Graham Fuller. A World Without Islam. London: Little, Brown and Company, 2010. Paperback £13.99; pp. 336. ISBN-13: 978-0316041195

Graham Fuller. A World Without Islam. London: Little, Brown and Company, 2010. Paperback £13.99; pp. 336. ISBN-13: 978-0316041195

Reviewed by Gilbert Ramsay
University of St Andrews
St Andrews, UK

Is Islam inherently in conflict with democracy, with liberalism, with ‘the West’? Or is Islam just a façade for the real issues that are at stake? This question has been asked and answered so many times in the past twenty years or so (usually in favour of the latter view) that authors now have to work ever harder for new angles on the subject. In A World Without Islam, Graham Fuller takes the big question to its logical conclusion. What if Islam had never existed at all? 

The idea is, if nothing else, provocative. Interesting counterfactuals abound in Middle Eastern history. Islam took over a Late Roman Levant which was already theologically at odds with Constantinople. Does that mean that government agencies might today be warning of the prospect of suicide attacks by radical ‘home grown’ Syriac Orthodox? Had Genghis Khan converted to Nestorian Christianity (as it was rumoured he might), and thus evaded assimilation by conversion, would we now be told that the Mongol inheritance of Middle Eastern countries predisposed them to tribalism and violence? 

Fuller acknowledges such possibilities. But – perhaps a bit deceptively – this isn’t really a book of alternative history. This may be for the best. Such thought experiments make for fun essays, but it seems questionable that the exercise could offer the basis for a whole book. The problem, however, is that Fuller also fails really to seize on the important questions that his speculation might raise. Instead what we get is wishy-washy history and bland apologetic.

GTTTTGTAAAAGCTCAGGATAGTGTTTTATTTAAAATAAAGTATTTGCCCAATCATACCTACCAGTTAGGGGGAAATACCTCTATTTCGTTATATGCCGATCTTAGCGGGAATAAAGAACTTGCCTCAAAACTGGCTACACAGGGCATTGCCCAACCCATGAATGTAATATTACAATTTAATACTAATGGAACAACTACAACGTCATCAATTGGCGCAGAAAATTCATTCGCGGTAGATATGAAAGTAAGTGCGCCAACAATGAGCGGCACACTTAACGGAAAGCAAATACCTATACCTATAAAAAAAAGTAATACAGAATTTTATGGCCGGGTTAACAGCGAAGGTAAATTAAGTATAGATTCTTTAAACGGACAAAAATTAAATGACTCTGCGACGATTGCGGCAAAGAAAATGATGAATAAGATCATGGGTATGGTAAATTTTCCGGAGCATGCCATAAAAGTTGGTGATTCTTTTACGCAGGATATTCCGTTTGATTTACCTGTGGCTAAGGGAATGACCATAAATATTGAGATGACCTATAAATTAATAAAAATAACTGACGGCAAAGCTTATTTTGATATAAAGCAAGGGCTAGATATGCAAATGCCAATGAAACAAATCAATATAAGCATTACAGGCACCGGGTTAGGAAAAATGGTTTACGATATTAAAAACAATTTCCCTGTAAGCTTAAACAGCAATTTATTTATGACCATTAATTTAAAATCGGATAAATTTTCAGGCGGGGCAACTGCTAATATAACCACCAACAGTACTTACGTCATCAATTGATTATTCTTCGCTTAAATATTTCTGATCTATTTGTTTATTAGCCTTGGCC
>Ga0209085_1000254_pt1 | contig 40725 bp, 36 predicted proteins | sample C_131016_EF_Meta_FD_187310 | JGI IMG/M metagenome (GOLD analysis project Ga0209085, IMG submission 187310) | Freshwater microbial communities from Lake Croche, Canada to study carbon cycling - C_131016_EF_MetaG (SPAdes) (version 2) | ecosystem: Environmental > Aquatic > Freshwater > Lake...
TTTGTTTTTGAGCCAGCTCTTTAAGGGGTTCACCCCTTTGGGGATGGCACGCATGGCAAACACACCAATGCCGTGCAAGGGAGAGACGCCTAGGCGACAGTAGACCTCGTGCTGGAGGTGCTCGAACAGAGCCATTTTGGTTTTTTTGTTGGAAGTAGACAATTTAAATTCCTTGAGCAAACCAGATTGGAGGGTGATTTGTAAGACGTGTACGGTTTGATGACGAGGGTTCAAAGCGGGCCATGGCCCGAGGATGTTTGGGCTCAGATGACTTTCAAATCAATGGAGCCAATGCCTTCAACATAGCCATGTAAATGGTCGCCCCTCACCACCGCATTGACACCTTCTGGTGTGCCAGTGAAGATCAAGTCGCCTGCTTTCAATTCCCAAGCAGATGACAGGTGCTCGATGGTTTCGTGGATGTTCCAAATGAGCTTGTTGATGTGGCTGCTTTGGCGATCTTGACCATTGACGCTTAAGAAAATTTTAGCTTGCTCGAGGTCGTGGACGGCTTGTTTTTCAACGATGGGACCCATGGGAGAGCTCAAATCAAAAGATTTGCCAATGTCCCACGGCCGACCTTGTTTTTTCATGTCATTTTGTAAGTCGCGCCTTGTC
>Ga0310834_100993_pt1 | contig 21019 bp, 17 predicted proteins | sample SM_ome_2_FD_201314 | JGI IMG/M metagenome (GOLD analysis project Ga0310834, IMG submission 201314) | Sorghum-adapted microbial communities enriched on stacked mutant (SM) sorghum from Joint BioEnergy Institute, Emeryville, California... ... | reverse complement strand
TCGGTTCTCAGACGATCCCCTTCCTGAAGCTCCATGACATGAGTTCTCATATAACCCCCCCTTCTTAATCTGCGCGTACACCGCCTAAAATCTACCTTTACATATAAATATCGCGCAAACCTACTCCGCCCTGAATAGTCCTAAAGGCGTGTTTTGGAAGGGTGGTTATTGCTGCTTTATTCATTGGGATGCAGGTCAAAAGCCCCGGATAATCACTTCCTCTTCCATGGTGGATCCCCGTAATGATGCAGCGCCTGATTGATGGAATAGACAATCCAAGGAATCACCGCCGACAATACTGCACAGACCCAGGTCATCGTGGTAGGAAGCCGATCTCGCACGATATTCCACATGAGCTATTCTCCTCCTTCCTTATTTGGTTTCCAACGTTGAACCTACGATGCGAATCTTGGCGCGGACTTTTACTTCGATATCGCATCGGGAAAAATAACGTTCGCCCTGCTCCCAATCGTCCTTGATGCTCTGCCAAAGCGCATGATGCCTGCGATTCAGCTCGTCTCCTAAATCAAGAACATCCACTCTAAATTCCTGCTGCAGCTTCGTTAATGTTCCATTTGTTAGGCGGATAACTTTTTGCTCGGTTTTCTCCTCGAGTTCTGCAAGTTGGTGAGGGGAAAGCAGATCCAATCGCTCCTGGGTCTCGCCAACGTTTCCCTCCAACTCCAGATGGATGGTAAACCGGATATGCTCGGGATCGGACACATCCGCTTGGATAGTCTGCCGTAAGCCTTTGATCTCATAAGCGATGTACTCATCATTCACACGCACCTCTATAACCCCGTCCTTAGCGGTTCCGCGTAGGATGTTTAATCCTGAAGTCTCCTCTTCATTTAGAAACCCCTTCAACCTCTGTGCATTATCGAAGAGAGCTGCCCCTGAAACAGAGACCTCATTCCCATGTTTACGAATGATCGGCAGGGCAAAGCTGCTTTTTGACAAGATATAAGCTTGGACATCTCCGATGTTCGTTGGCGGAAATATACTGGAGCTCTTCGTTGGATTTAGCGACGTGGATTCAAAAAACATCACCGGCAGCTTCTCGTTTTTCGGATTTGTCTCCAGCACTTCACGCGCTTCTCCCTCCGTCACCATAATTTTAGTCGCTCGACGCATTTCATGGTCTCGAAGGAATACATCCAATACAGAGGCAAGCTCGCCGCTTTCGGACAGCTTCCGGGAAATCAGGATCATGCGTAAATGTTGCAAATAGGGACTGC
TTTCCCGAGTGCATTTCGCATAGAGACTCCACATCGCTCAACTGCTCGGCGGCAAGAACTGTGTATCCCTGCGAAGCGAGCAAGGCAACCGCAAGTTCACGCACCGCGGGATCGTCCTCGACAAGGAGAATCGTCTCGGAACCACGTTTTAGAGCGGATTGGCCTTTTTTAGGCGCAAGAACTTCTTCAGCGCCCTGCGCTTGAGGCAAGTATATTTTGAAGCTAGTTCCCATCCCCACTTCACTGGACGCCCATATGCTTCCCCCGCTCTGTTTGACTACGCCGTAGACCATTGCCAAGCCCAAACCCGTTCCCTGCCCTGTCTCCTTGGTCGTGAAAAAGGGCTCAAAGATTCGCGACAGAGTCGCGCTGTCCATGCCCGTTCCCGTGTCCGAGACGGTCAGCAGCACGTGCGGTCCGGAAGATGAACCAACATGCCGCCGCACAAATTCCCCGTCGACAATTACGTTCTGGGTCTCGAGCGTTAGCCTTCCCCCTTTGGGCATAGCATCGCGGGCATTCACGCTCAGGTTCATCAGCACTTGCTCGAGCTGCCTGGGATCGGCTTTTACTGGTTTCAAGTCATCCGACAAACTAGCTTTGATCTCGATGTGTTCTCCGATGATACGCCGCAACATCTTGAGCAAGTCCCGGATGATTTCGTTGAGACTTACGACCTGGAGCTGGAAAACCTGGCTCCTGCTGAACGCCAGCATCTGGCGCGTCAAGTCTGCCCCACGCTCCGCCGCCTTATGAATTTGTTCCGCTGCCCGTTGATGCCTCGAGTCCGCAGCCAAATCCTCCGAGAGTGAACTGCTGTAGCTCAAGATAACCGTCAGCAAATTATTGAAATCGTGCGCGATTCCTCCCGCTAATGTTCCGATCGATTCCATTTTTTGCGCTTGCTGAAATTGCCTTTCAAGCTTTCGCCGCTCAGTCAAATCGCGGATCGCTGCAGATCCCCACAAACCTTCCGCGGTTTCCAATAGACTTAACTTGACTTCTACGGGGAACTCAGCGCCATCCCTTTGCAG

Fuller’s intentions are interesting. He perceives the chance to creatively reappraise the history of the region by starting with everything left once Islam itself is subtracted. Is the contemporary relationship of Western countries with the Middle East really the legacy of ancient, pre-Islamic history? Or is this invented tradition which merely clothes geopolitical interest? Or are the enduring geo-strategic situations of the Middle East and Europe products of some fundamental engine of history which has, in turn, become written into culture? These are questions which have provoked some of the greatest minds on both sides of the putative divide right back to Ibn Khaldun and even (perhaps in itself evidence for Fuller’s case), Herodotus. Moreover, simply asking them challenges us to think about what it really means to be anti-essentialist. Is it actually determinism by ‘Islam’ which we are concerned about, or is it ‘Islamic culture’ (an argument whose circularity Roy has usefully drawn attention to)[1]. 

Unfortunately, Fuller seems almost afraid of exploring the big ideas his premise invokes. Instead of the bold argument we are promised, what we mostly get is narrative history - of a rather sweeping, opinionated kind. For example, we learn on page 80 that Sixth century Syrian resentment of Byzantium had everything, apparently, to do with long-term cultural hatreds, and nothing to do with more immediate factors (such as brutal, draining wars with the neighbouring Sassanian Persian Empire). Indeed, a few lines later (p. 81), we are told about the third century warrior queen Zenobia’s hostility to Rome that ‘tellingly, she was descended from nobility in Carthage - another city that famously nurtured historical hatred of its chief Mediterranean rival, Rome’. Firstly, there is no evidence that Zenobia was really of Carthaginian ancestry. She liked to claim descent from the mythical queen Dido, but this says more about her contemporary rivalry with Rome (framed, incidentally, in terms ofRoman mythology) than any real feelings of cultural animosity. Secondly, for what it is worth, Carthage (a completely new city, built on the site of Rome’s one time rival, which had been razed to the ground), had at this time been a loyal Roman city and capital of the imperial province of Africa for four hundred years. It is perhaps this casual attitude to the telescoping of history and the reifying of retrospectively invented tradition which leads Fuller to subtitle a chapter on Russia’s present day relations with its Muslim minorities ‘Byzantium lives!’!